During a mostly positive quarter for stocks - depending on where in the stock universe you were concentrated - other major markets got hit hard. For both gold and bonds, it was among the worst ever.
For gold, a 10% quarterly loss is unusual. In nearly 50 years, there had only been 9 other quarters with a loss this large.
In terms of what it meant going forward, the answer was "not much." That's mostly thanks to the huge volatility in the years surrounding 1980, though - after that, all four of the quarters with massive losses ended up leading to gains for gold during the months ahead.
If we want to commit the cardinal sign of ignoring anything prior to the last 40 years simply because they were ugly, then we can get a better handle on the risk vs reward of the good signals in more recent decades.
After the most recent horrible quarters for gold, it continued to dip in the first few weeks of the new quarters in 1984 and 1997, versus almost nothing in 2013 and 2016, as we can see from the Risk/Reward Table below.
For gold mining stocks, big quarterly losses in gold weren't necessarily a good sign to pick up a potential bargain. While the Gold Bugs index did show a positive return 80% of the time over the next month, many of those gains evaporated over the next 6-12 months.
The bond market has had a horrible quarter, too. While focused mainly on long-dated Treasuries, the total return of an aggregate bond index suffered one of the worst losses in its history.
There were only a few months with a total return loss in the aggregate bond market of more than -3%, all surrounding 1980. Prior to 1986, the index is a monthly time series, so you can ignore the "0" figures in the shorter time frames.
This doesn't give us much of a sample to work with, so if we lessen the loss to -2% or greater, we pick up a few more precedents. The chart doesn't show us much because it's pretty much just a straight shot up and to the right, but the table shows impressive results.
Across most time frames, and especially the next 6 months, returns were good. There was only one minor loss, and the risk/reward skew was phenomenal. When dealing with any 40-year history of the bond market, though, the caveat is that it has pretty much been a one-way market, so if we're undergoing a generational change in trend, then this is iffy.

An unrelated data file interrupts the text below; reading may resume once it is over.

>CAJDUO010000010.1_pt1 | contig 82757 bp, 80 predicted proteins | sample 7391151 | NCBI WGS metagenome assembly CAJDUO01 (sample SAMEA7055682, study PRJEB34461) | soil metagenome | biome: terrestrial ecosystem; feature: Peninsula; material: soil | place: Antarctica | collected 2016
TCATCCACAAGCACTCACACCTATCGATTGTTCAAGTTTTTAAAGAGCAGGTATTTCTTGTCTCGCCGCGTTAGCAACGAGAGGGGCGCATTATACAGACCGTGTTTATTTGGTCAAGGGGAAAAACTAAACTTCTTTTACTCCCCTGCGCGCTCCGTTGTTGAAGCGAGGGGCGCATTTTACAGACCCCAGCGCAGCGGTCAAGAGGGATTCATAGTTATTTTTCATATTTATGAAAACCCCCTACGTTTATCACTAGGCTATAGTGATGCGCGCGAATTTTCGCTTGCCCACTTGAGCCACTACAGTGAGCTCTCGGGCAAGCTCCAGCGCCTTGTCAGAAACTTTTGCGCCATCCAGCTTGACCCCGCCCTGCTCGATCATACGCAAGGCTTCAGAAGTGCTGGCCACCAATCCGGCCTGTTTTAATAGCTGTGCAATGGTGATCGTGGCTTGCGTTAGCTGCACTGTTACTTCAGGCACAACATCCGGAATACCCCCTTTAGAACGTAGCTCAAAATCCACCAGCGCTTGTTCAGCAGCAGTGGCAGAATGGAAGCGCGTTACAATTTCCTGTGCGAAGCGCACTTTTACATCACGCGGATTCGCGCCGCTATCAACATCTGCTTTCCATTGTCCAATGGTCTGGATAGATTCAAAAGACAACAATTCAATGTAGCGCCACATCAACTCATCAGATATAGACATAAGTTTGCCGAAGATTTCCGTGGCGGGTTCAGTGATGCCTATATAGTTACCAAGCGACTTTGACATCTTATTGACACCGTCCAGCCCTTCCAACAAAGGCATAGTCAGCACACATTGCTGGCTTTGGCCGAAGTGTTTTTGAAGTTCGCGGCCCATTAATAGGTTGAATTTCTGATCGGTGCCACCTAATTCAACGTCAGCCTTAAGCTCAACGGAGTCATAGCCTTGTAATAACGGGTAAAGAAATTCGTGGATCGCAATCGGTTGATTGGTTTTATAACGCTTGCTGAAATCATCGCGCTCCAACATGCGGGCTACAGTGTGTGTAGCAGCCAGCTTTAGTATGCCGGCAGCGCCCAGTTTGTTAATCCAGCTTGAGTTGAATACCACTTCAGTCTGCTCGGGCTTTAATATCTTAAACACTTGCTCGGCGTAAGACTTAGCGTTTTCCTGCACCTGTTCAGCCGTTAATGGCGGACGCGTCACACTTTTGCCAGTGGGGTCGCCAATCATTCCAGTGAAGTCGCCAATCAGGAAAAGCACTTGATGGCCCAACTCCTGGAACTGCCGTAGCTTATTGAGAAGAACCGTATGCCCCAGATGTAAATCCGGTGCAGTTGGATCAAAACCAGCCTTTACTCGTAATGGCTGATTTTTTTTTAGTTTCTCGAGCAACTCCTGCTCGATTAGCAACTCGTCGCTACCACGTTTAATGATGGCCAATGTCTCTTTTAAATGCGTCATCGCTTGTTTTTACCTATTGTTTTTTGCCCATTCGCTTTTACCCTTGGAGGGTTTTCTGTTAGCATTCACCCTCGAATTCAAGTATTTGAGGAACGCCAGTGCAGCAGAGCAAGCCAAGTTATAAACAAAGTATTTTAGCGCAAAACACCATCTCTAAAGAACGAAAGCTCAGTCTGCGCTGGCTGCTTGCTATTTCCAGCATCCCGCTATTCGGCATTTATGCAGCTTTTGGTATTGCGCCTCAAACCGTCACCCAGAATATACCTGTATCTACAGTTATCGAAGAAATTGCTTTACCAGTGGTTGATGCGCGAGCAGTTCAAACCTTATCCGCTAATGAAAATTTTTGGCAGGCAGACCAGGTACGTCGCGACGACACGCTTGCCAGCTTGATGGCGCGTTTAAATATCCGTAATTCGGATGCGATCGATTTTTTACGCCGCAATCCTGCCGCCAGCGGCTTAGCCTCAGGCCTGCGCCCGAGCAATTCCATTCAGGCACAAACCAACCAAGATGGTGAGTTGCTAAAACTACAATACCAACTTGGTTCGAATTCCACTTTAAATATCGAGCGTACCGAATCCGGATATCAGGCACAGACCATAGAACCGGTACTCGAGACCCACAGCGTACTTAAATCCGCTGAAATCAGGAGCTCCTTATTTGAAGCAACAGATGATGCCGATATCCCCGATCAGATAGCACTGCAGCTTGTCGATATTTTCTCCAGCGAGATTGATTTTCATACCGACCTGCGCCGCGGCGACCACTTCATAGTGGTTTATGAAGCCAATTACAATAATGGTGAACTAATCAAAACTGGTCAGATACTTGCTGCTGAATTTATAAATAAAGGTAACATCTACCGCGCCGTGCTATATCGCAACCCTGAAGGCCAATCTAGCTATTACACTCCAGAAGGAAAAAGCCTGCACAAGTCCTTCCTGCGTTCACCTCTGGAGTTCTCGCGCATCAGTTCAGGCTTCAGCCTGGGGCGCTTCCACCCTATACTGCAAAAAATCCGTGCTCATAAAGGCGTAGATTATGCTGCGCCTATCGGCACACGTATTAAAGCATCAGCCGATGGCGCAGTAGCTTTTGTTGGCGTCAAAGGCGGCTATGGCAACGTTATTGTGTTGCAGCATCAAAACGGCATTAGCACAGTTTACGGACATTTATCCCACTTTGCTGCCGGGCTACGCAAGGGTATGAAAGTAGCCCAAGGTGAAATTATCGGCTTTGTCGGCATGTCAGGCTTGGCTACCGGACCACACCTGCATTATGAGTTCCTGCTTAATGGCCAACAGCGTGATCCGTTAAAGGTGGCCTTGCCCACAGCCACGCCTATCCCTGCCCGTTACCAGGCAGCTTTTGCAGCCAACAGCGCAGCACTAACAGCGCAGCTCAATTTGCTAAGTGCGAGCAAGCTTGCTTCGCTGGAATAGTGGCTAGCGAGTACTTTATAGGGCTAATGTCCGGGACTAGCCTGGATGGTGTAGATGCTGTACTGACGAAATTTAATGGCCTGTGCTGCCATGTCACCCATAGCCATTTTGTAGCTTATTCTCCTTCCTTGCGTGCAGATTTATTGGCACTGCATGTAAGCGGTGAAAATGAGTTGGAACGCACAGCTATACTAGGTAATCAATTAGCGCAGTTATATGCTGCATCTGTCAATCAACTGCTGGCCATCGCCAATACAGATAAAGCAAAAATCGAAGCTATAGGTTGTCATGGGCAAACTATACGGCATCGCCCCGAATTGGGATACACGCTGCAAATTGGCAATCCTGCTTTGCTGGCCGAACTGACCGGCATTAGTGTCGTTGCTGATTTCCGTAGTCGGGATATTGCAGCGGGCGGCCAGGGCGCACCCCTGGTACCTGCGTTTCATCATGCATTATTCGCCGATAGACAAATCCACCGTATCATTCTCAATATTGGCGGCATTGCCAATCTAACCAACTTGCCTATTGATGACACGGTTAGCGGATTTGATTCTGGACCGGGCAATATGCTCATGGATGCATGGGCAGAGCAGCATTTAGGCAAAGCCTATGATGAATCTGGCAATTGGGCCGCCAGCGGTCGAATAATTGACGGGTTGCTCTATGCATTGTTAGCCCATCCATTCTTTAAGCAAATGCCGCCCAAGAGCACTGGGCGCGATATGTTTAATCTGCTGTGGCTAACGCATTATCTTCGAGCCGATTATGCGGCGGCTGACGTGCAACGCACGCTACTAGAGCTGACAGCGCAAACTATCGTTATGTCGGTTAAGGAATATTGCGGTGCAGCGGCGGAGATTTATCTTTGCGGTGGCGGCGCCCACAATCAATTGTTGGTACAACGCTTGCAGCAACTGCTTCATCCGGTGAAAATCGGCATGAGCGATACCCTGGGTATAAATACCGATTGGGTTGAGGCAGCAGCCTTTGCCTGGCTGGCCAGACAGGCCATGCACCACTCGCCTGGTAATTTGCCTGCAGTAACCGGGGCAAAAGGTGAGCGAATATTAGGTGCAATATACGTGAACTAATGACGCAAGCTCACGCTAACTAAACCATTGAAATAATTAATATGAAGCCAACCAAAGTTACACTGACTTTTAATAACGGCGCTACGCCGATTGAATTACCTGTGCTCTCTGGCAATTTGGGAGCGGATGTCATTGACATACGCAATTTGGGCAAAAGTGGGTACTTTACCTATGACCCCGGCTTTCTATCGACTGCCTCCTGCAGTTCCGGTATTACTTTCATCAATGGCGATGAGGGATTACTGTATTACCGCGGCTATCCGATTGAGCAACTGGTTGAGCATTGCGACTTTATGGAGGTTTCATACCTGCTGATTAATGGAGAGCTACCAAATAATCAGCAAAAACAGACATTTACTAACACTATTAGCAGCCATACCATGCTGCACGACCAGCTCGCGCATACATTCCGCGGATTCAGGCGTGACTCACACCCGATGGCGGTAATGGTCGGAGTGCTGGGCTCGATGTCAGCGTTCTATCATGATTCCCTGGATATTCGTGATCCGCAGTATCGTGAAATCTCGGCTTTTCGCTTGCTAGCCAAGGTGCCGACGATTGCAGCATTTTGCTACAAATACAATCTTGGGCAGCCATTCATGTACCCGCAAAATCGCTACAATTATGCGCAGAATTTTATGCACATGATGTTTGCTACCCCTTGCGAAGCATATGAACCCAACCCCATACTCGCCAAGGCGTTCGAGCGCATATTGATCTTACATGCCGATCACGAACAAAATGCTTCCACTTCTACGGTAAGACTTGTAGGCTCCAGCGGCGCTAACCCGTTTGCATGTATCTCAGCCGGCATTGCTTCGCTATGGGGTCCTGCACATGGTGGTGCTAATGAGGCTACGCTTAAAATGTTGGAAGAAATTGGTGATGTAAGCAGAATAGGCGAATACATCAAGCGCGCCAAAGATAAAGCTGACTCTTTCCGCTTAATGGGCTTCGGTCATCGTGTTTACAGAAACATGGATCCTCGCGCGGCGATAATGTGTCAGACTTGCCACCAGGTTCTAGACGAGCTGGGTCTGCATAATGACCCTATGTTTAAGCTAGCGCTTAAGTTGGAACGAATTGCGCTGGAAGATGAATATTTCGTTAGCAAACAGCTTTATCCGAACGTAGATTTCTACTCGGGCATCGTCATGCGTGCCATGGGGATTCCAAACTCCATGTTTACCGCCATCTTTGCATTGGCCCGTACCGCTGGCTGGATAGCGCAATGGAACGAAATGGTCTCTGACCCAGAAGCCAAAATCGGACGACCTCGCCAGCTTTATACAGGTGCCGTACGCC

The Wall Street Journal noted that selling in bonds, Treasuries in particular, has been particularly acute among foreign holders, sometimes simply for technical reasons and nothing to do with sentiment toward U.S. government debt. Even if it was sentiment-related, heavy selling of Treasuries from foreign holders has not necessarily been a good contrary signal.
If we assume that big losses in gold and bonds mean that investors were completely avoiding safe-haven assets in favor of risky assets like stocks, then maybe this behavior was a contrary (and negative) sign for stocks going forward.
Despite selling pressure in the two main safe-haven markets, the S&P 500 didn't show poor returns going forward. Quite the opposite, with above-average returns from 2 months and beyond. Over the next 6-12 months, the S&P's returns and risk/reward skew were excellent. This is fairly surprising.
In recent decades, heavy selling pressure in gold and bonds has meant positive forward returns for both of those markets. Like we often see, though, trying to apply an indicator in one market doesn't necessarily work well by assuming it has a direct impact on another market. So while this quarter's heavy losses in the safe havens may be a moderate positive for them going forward, it's not necessarily a negative for stocks.